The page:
Jack Haley wasn’t the first Tin Man.

Buddy Ebsen, after swapping with Bolger for the role of Tin Man and ten days into filming, had an allergic reaction to the aluminum powder used in his makeup. He was hospitalized in critical condition for having trouble breathing, and was later forced to leave the project. Production paused until they found a replacement – Jack Haley. Fortunately, Haley did not have as severe of a reaction to the makeup after it was changed to an aluminum paste with a layer of white greasepaint underneath, but it did give him an eye infection at one point.

I can’t believe it’s not… oil?

Apparently real machine oil does not photograph well. When the Tin Man cries and oils his joints, you’re actually seeing chocolate syrup instead. Now those are some tears that could be worth licking!

Wicked Witch of the West

Liquid diet only.

Margaret Hamilton had to drink her food through a straw when they were on set due to the toxicity of her copper-based makeup.

The Witch was burned.

Hamilton’s copper makeup was a lot more trouble than just diet. In her dramatic exit from Munchkinland, fire and smoke erupts as she is lowered by a concealed elevator that takes her below stage level. The effects ran smoothly in the first take, but in the second, they were set off too soon. The flames set fire to her green copper face-paint, causing third degree burns on her face and hands that had her recuperating for six weeks before returning to filming.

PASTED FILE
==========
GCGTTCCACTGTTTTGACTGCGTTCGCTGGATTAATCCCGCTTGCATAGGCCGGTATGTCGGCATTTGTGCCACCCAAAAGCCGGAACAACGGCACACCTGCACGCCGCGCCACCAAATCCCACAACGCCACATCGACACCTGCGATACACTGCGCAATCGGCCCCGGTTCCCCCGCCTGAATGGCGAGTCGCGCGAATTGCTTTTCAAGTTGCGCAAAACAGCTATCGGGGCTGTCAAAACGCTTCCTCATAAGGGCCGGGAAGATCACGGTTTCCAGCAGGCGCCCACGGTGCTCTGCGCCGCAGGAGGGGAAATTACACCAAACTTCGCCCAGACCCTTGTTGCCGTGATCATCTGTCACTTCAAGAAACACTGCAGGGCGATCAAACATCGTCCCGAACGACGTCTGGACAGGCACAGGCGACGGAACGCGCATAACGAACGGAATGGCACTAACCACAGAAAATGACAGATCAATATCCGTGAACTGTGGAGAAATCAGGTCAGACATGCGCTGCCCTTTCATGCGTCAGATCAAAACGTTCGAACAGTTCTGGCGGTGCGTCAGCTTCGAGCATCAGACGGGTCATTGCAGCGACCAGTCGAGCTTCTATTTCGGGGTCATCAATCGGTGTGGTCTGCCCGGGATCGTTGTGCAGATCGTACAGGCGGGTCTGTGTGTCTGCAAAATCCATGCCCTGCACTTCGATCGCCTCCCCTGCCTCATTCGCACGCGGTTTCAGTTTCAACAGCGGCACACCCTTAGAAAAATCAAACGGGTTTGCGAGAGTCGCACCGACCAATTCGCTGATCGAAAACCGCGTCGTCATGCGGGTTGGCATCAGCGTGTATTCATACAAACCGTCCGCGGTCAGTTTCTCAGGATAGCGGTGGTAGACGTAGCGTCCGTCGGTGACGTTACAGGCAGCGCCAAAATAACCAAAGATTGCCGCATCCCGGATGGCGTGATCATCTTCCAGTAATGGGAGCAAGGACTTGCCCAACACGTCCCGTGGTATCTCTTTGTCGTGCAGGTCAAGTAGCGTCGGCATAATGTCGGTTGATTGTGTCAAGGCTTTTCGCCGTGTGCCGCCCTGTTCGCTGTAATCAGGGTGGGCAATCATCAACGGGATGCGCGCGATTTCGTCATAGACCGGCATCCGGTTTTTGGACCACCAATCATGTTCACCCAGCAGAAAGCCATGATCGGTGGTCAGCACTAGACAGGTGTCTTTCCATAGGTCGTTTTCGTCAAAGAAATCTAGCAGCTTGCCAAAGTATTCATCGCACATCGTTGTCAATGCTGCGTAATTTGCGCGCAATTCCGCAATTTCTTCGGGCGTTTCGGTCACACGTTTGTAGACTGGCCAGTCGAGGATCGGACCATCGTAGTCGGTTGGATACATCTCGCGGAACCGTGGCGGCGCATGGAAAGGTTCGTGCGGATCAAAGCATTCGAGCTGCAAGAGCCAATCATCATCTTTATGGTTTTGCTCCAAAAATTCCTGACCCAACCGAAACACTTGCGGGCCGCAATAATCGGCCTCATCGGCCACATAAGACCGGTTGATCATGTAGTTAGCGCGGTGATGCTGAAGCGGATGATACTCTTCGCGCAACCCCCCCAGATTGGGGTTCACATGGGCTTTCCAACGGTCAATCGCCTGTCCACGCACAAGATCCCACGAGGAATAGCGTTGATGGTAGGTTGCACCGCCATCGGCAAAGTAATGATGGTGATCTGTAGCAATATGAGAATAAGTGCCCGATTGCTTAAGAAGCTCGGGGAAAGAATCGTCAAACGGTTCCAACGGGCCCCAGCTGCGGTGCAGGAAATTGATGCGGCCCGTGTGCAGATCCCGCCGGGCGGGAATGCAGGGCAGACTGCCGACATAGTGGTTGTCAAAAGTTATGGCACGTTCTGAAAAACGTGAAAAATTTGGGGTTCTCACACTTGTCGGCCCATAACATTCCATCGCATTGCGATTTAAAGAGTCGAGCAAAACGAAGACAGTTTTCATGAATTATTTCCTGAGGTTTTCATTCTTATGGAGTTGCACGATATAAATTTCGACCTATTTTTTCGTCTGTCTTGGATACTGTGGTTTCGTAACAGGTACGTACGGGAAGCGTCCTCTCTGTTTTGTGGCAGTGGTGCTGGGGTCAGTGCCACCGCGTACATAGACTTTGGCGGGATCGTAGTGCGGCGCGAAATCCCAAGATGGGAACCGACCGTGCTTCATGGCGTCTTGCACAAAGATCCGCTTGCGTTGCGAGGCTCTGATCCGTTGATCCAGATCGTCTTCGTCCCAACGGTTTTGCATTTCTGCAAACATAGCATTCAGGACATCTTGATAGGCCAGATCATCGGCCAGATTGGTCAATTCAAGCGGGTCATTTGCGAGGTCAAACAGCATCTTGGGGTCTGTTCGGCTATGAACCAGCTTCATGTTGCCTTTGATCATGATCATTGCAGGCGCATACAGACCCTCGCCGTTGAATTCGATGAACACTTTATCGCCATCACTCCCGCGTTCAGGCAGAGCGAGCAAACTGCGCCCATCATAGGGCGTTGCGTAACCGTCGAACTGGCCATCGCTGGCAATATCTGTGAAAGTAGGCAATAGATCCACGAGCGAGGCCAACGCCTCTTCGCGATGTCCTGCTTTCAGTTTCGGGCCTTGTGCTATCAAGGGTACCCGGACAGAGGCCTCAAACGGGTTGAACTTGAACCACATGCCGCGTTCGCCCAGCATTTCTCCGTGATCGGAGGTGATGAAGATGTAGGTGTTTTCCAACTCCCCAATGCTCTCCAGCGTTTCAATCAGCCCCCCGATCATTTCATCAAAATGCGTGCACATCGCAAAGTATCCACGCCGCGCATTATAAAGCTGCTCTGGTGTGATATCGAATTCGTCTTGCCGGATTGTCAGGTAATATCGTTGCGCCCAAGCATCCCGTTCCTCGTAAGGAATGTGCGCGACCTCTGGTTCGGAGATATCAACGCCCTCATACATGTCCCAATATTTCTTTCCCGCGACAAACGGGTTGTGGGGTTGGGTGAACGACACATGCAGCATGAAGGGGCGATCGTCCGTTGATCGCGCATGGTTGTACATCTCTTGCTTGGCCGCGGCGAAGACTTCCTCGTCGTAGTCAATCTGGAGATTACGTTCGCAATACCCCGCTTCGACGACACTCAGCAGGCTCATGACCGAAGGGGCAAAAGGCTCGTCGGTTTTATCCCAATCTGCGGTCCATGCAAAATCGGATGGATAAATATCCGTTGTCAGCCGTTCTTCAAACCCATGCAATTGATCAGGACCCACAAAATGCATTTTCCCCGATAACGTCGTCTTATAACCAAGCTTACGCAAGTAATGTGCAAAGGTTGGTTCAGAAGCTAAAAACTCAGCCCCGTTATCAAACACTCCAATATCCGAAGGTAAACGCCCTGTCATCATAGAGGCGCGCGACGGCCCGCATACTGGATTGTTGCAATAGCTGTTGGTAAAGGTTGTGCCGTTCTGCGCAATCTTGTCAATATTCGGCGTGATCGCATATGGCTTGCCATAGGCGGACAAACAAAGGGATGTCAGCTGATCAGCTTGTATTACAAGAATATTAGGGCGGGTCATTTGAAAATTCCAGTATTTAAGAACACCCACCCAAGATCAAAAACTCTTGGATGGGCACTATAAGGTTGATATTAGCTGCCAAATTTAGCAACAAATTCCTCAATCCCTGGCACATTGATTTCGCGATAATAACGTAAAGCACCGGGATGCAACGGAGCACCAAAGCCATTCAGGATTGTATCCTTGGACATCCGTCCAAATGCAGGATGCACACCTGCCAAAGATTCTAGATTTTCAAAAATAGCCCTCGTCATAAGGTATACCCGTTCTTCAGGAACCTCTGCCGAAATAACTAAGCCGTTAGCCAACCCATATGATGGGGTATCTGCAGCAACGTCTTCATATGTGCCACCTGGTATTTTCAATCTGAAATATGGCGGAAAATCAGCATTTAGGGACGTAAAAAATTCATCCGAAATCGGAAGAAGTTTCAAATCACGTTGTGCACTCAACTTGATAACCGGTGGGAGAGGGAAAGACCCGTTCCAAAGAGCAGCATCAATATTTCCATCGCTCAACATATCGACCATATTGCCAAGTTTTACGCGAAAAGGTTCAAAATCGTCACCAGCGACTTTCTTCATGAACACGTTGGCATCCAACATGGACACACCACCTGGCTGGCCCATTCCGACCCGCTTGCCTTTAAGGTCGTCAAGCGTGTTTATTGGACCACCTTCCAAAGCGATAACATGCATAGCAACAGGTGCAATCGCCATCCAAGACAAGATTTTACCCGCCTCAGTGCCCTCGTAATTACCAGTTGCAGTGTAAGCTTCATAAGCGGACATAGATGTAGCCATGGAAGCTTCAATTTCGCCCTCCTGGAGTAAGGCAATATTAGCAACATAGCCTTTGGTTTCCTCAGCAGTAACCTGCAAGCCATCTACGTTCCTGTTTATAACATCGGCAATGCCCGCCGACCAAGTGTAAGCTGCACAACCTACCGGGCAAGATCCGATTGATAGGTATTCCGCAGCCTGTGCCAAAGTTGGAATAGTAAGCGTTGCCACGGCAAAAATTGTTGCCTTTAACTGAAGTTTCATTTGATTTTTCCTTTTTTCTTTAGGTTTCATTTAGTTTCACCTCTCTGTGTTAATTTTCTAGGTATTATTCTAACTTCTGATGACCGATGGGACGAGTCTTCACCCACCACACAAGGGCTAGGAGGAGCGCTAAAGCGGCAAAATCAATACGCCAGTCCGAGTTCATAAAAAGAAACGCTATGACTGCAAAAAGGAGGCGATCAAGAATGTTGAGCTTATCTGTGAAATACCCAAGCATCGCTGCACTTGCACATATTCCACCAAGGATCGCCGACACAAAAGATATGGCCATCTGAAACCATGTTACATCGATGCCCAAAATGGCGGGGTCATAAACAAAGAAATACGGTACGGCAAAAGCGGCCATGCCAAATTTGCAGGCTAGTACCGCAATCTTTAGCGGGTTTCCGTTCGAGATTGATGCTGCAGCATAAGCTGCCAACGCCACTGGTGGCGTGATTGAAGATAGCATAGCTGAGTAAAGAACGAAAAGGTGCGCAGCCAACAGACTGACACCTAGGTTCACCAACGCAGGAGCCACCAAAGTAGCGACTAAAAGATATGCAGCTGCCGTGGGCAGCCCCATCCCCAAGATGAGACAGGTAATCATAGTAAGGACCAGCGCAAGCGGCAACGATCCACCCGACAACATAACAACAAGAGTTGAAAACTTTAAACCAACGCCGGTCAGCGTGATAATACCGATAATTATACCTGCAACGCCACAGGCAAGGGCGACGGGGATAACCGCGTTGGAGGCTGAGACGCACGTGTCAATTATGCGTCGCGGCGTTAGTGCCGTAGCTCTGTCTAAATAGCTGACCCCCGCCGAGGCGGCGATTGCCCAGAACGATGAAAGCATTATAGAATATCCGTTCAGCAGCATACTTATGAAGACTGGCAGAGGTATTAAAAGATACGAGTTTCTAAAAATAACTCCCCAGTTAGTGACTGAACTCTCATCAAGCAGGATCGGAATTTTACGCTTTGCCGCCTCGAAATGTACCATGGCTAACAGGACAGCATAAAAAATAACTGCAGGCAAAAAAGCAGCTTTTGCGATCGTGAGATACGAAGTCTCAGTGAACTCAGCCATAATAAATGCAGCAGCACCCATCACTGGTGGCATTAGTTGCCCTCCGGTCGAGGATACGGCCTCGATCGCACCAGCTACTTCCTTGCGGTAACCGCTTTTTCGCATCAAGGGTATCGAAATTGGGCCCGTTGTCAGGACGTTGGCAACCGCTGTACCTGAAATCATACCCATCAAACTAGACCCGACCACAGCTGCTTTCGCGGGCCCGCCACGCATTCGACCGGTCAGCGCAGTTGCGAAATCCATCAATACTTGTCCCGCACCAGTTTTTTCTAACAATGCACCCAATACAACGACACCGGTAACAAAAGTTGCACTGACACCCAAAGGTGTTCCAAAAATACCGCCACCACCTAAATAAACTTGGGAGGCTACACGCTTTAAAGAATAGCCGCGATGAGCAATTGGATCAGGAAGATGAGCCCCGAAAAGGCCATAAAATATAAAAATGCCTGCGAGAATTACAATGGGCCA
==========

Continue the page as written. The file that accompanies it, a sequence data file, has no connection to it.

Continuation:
Lucky Dog

Terry, the little female terrier that played Toto, was paid $125 a week. She was paid more than the munchkins, who took home less than half the amount at $50 a week. That’s quite the penny, especially since it took as many as twelve takes for her to run next to the actors when skipping down the Yellow Brick Road.


Dorothy gets a makeover.

George Cukor, the second of the four directors of the film (who ended up dropping the production to direct Gone With the Wind), made the creative decision to have Dorothy look more natural. Initially, she was very exaggerated and Garland had to wear a blond wig with heavy “baby-doll” makeup. Hamilton’s makeup and costume was also changed, so scenes they had previously filmed together had to be reshot. Victor Fleming (the main director) replaced Cukor and decided to continue with the direction that Cukor had taken.

Technicol-y pink and silver.

Dorothy’s iconic blue-and-white gingham dress was technically blue-and-light pink since this was easier to shoot in Technicolor. The MGM producer Louis B. Mayer also changed the original silver-sequined shoes in Baum’s story to what we know as the ruby-red slippers to show off the innovative technology and color.

Through the decades

Clearly, the making of The Wizard of Oz was a tremendous effort on multiple fronts that warrants the need to see the film and appreciate it in its entirety. While it wasn’t initially a box office success in 1939 despite a few Oscar wins, the movie really took off after it was shown on television in 1956. Since then, it’s been watched countless times over the decades and now makes its way to the big screen again at 2PM on Sunday, January 23rd at The Paramount Theater.

The Wizard of Oz is the first in our series of classic film screenings every month. Our 12-month long celebration of The Paramount’s 90th Anniversary will include a film from each decade as we count up to present day.

Join us next month on February 20 for The Philadelphia Story (1940) starring Katharine Hepburn and Cary Grant!